The skin on the soles of our feet is much thicker, has more sweat glands but has no hairs or oily glands

The skin on the soles of your feet is much thicker than elsewhere on your body and the cells divide more frequently in response to pressure and friction. This allows the skin to thicken and create a protective barrier. However too much pressure or friction can trigger excessive thickening, resulting in the build up of problematic hard skin or callus. Read more • here •.

There are no hairs on the soles of your feet; this means there are no sebaceous glands (oil secreting glands) as these are found in hair follicles. However our feet have a much higher concentration of sweat glands than anywhere else on the body – on average 125,000 on each foot.

The soles of the feet are also extremely sensitive to touch due to a high concentration of nerve endings, with as many as 200,000 per foot. This rich network of nerves helps the brain to make subtle adjustments when we walk.

Our skin is made up of 2 main structural layers, the epidermis and the dermis:

The epidermis is the upper part of the skin, which provides protection from the environment.  The dermis is the lower part of the skin; it is made mostly of dense irregular connective tissue along with nervous tissue, blood vessels and sweat glands and it provides flexibility and strength.

Structure of the epidermis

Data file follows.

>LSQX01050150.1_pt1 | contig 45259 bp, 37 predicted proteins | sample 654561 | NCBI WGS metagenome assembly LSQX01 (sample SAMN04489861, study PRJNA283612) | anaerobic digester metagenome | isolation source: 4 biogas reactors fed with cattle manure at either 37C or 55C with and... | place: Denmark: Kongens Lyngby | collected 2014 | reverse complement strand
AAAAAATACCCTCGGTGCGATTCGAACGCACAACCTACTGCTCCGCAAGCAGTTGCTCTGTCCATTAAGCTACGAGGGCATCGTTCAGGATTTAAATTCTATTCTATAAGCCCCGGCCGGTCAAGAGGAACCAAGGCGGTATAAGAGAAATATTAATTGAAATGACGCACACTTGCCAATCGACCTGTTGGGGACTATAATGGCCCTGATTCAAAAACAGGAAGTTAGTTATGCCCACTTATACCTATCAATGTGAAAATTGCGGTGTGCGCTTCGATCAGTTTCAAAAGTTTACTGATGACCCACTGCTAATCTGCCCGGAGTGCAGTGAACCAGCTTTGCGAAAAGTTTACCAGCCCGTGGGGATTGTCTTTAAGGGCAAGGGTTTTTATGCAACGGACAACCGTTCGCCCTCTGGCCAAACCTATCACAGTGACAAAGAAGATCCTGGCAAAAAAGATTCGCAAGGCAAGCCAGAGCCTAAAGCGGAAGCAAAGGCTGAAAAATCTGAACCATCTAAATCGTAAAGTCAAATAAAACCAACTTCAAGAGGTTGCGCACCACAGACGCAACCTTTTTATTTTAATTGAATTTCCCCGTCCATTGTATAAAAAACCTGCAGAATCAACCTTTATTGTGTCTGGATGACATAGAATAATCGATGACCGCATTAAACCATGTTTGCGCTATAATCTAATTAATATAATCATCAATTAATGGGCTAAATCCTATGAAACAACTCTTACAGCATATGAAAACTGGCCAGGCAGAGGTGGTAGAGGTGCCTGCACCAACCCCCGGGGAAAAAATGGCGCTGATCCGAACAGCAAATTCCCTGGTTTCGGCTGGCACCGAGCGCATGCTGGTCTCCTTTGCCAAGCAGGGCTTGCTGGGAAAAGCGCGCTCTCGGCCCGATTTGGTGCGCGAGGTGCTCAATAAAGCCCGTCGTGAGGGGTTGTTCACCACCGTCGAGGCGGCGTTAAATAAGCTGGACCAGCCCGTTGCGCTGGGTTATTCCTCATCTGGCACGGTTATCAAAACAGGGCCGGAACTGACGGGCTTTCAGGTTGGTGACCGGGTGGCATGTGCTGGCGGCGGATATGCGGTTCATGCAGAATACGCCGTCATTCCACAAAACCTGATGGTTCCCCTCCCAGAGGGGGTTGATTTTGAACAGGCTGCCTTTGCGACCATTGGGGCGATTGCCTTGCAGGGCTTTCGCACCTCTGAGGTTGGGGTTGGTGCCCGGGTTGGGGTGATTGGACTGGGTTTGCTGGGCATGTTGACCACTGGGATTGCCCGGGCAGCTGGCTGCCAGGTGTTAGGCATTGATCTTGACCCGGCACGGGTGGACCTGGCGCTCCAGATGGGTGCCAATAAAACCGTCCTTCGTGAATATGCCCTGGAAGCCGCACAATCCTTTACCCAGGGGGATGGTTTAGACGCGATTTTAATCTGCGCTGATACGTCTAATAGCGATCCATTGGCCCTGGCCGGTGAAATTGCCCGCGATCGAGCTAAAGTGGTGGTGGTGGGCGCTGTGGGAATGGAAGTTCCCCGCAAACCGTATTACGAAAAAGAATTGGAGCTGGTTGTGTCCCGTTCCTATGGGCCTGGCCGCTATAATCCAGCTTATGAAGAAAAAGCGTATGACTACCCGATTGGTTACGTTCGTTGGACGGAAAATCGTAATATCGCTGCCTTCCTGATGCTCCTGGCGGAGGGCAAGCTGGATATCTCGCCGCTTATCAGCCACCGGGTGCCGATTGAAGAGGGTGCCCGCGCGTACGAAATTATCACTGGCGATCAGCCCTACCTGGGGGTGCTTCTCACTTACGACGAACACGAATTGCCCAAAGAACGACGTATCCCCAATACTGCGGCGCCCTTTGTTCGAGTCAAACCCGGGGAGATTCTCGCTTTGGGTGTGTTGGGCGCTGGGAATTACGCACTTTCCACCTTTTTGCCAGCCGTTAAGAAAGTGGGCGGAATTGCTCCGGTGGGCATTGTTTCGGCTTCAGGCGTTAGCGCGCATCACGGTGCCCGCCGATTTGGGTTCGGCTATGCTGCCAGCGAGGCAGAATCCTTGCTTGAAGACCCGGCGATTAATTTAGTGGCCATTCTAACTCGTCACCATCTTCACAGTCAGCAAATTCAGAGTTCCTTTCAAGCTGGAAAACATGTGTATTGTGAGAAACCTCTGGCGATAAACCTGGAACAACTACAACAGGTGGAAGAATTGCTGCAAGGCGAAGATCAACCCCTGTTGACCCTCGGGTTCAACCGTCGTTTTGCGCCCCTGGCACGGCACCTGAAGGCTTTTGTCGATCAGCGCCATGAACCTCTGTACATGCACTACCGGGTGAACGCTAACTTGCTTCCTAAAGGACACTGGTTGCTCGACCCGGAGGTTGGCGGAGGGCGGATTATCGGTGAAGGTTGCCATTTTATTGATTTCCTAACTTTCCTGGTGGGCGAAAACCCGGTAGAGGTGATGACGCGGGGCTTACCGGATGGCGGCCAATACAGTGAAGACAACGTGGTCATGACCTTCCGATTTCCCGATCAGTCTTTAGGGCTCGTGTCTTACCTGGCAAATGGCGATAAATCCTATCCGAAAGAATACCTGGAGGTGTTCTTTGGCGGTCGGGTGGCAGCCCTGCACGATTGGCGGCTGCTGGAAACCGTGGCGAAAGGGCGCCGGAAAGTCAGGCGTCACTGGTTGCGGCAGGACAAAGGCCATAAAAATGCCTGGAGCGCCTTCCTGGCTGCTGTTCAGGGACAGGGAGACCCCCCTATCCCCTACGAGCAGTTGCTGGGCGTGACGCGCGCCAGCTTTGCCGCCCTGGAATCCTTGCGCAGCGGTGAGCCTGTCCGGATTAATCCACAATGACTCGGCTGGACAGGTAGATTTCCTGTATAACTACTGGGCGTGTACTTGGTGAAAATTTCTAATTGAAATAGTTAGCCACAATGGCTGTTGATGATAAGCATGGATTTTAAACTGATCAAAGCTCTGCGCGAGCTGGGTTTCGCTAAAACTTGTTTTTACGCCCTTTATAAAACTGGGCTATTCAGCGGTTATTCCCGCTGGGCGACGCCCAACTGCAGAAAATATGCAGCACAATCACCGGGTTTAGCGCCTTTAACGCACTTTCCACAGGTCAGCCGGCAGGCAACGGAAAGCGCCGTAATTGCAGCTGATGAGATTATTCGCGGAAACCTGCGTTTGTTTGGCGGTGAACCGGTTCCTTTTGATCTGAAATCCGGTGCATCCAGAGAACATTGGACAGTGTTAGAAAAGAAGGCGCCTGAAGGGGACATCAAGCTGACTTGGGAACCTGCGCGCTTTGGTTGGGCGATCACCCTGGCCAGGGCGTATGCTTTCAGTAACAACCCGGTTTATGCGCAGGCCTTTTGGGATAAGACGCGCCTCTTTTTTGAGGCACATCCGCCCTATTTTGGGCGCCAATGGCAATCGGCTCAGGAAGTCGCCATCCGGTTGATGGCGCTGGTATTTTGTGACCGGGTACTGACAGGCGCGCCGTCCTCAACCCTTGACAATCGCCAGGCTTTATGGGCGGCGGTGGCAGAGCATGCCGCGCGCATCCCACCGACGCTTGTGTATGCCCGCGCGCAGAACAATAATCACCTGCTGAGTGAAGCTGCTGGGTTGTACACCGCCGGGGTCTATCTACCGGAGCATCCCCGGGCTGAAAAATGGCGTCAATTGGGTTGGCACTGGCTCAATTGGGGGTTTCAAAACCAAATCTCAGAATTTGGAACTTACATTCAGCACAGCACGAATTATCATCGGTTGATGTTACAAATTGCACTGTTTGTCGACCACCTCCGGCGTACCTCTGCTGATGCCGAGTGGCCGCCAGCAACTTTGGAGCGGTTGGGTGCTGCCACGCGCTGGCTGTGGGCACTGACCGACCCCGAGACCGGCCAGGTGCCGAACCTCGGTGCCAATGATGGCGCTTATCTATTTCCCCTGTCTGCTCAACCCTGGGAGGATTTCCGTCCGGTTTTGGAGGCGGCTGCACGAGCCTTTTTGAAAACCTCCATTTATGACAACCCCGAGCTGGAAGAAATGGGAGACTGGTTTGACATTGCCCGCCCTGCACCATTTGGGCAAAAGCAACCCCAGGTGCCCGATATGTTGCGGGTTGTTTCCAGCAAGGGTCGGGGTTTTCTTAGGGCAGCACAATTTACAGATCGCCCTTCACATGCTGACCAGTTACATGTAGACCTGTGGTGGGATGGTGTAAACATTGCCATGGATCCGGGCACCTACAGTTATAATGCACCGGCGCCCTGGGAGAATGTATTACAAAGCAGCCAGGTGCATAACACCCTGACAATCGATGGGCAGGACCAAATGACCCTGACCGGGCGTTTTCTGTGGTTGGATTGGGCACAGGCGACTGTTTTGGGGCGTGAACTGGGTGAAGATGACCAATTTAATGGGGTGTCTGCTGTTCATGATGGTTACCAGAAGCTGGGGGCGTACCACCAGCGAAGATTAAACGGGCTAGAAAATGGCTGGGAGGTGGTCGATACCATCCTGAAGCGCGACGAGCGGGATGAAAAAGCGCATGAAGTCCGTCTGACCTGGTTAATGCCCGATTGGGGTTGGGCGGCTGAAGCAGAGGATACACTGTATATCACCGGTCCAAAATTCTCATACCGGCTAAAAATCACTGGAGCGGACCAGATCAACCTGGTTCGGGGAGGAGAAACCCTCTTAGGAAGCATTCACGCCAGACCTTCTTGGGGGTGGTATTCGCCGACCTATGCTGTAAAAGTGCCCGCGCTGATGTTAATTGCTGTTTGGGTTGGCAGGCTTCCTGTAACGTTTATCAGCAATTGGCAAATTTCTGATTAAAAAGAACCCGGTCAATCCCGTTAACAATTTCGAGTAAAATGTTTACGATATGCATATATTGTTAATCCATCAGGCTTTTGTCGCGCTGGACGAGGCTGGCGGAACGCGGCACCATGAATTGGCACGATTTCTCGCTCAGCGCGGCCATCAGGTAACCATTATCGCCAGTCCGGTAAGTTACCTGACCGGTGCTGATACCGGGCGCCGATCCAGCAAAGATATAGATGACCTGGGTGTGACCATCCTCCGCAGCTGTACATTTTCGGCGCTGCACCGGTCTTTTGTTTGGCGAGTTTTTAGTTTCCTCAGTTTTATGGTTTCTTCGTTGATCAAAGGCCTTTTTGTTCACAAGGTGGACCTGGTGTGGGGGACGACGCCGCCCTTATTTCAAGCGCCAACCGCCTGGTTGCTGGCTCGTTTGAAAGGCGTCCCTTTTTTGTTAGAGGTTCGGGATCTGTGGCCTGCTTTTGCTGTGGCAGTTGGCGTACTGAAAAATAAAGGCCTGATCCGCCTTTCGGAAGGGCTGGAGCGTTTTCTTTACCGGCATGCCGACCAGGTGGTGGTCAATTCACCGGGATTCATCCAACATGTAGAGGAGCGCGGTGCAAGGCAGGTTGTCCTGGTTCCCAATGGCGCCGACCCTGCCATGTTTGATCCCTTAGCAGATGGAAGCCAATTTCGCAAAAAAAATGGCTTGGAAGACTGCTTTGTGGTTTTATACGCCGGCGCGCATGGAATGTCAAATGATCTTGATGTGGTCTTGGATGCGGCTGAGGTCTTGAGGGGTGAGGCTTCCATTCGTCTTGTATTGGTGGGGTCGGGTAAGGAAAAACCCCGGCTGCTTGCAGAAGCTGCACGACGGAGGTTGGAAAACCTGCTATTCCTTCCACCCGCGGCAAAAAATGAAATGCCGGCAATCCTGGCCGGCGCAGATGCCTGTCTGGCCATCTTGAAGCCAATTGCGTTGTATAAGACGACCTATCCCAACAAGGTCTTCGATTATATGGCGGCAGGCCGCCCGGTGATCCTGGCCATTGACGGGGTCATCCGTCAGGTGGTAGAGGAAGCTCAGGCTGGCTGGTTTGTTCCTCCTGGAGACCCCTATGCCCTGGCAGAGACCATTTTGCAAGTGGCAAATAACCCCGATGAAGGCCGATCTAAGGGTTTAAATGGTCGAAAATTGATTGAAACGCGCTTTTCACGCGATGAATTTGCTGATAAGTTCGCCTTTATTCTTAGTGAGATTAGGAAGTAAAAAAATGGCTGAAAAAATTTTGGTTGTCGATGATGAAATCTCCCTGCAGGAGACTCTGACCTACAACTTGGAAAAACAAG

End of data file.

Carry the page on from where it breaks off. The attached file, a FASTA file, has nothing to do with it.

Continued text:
90% of cells in the epidermis are keratinocytes. As these skin cells mature they produce keratin, a tough fibrous protein that protects the skin from damage. The other cells give the skin its colour, absorb harmful UV light and protect against infection.

  1. The basal layer (stratum basale or stratum germinativum) is one cell thick. The cells divide regularly and move upwards providing continual cell regeneration
  2. The prickle cell layer (stratum spinosum) is 3-4 cells thick, the cells divide in response to increased pressure and friction, allowing the skin to thicken quickly and provide protection
  3. The granular layer (stratum granulosum) is 3-5 cells thick, the cells are converted into keratin and flatten
  4. The clear layer (stratum lucidium) is only found in thick skin, it is 3-5 cells thick and helps to reduce friction
  5. The outermost layer (stratum corneum) contains flattened dead hard compacted cells made mostly of keratin and is up to 50 cells deep on the soles of the feet

 

Although cells are continuously shed from the surface of the skin, further down the cells are firmly adhered together with lipids, preventing water loss from the skin. The outermost layer can be compared to a brick wall, with the cells as the bricks and the lipids filling the spaces between like mortar.

 

 

  • Your skin gets moisture from the deeper layers of the skin. The water content is also affected by the presence of epidermal lipids and natural moisturising factors. If the levels of these two important substances are decreased, the cells start to shrink and gaps can appear between the cells resulting in dry, rough skin. You can read more about dry skin ♦ here ♦. Dr Anders Nourishing Daily Therapy is immediately absorbed to nourish and restore dry problem skin. It contains a unique blend of rejuvenating coconut, olus and tamanu oils; selected to effectively hydrate and promote healthy, soft and supple skin. Coconut oil is an amazing skin hydrator, it sinks in deeply, conditions, moisturises and softens skin. It is comprised of about 50% lauric acid which is highly effective in protecting against harmful pathogens (bacteria, viruses and fungi). Read more about Nourishing Daily Therapy • here •.

 

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